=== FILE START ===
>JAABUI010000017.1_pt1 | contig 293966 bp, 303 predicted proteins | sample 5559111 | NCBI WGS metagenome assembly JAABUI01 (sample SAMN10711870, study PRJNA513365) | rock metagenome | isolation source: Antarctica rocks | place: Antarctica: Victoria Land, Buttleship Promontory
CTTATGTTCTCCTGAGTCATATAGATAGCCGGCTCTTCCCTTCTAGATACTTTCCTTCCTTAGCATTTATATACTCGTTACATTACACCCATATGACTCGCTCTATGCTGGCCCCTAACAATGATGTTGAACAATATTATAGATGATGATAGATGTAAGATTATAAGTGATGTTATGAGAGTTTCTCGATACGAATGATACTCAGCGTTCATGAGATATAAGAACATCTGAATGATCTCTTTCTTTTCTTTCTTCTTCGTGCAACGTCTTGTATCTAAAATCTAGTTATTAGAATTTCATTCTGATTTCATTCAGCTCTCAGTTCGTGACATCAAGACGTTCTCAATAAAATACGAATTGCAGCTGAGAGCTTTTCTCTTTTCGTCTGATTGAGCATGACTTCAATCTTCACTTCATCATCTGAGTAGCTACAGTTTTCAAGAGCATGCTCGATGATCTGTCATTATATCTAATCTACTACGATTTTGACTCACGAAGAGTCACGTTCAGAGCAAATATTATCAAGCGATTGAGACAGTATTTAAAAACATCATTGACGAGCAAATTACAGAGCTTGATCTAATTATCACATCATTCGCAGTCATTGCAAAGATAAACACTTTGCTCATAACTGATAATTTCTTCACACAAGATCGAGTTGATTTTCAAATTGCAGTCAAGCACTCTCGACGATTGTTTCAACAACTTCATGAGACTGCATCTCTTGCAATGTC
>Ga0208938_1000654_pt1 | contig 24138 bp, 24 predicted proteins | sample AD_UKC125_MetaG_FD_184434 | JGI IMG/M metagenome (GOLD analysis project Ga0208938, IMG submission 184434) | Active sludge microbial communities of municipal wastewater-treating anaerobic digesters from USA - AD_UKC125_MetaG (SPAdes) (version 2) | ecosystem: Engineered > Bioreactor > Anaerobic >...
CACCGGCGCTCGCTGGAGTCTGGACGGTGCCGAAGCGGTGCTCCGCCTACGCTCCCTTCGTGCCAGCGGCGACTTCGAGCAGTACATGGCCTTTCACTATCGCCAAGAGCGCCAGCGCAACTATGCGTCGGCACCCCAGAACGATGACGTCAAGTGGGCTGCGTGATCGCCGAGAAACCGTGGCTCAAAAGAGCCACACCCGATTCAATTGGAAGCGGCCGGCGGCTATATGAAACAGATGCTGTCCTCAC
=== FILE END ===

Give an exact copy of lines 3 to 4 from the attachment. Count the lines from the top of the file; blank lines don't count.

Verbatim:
>Ga0208938_1000654_pt1 | contig 24138 bp, 24 predicted proteins | sample AD_UKC125_MetaG_FD_184434 | JGI IMG/M metagenome (GOLD analysis project Ga0208938, IMG submission 184434) | Active sludge microbial communities of municipal wastewater-treating anaerobic digesters from USA - AD_UKC125_MetaG (SPAdes) (version 2) | ecosystem: Engineered > Bioreactor > Anaerobic >...
CACCGGCGCTCGCTGGAGTCTGGACGGTGCCGAAGCGGTGCTCCGCCTACGCTCCCTTCGTGCCAGCGGCGACTTCGAGCAGTACATGGCCTTTCACTATCGCCAAGAGCGCCAGCGCAACTATGCGTCGGCACCCCAGAACGATGACGTCAAGTGGGCTGCGTGATCGCCGAGAAACCGTGGCTCAAAAGAGCCACACCCGATTCAATTGGAAGCGGCCGGCGGCTATATGAAACAGATGCTGTCCTCAC